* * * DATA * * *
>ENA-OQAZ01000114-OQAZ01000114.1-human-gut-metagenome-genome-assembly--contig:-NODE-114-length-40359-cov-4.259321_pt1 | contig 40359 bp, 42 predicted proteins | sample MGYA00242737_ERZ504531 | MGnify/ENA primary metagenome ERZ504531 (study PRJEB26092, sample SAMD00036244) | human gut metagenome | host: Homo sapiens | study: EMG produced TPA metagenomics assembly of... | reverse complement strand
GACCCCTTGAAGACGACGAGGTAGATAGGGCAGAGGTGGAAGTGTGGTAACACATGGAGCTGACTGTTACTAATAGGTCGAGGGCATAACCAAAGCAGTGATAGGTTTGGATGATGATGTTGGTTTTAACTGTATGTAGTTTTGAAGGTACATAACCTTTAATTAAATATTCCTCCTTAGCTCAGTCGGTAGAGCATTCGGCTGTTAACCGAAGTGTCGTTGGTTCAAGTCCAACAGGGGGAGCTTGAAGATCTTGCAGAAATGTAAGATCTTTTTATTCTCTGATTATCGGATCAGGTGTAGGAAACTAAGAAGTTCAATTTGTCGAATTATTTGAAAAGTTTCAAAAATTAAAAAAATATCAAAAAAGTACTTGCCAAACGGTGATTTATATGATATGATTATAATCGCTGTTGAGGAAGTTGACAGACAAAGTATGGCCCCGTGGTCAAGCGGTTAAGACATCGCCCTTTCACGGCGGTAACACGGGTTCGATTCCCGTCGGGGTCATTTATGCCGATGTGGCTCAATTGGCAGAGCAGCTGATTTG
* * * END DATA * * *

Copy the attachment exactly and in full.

>ENA-OQAZ01000114-OQAZ01000114.1-human-gut-metagenome-genome-assembly--contig:-NODE-114-length-40359-cov-4.259321_pt1 | contig 40359 bp, 42 predicted proteins | sample MGYA00242737_ERZ504531 | MGnify/ENA primary metagenome ERZ504531 (study PRJEB26092, sample SAMD00036244) | human gut metagenome | host: Homo sapiens | study: EMG produced TPA metagenomics assembly of... | reverse complement strand
GACCCCTTGAAGACGACGAGGTAGATAGGGCAGAGGTGGAAGTGTGGTAACACATGGAGCTGACTGTTACTAATAGGTCGAGGGCATAACCAAAGCAGTGATAGGTTTGGATGATGATGTTGGTTTTAACTGTATGTAGTTTTGAAGGTACATAACCTTTAATTAAATATTCCTCCTTAGCTCAGTCGGTAGAGCATTCGGCTGTTAACCGAAGTGTCGTTGGTTCAAGTCCAACAGGGGGAGCTTGAAGATCTTGCAGAAATGTAAGATCTTTTTATTCTCTGATTATCGGATCAGGTGTAGGAAACTAAGAAGTTCAATTTGTCGAATTATTTGAAAAGTTTCAAAAATTAAAAAAATATCAAAAAAGTACTTGCCAAACGGTGATTTATATGATATGATTATAATCGCTGTTGAGGAAGTTGACAGACAAAGTATGGCCCCGTGGTCAAGCGGTTAAGACATCGCCCTTTCACGGCGGTAACACGGGTTCGATTCCCGTCGGGGTCATTTATGCCGATGTGGCTCAATTGGCAGAGCAGCTGATTTG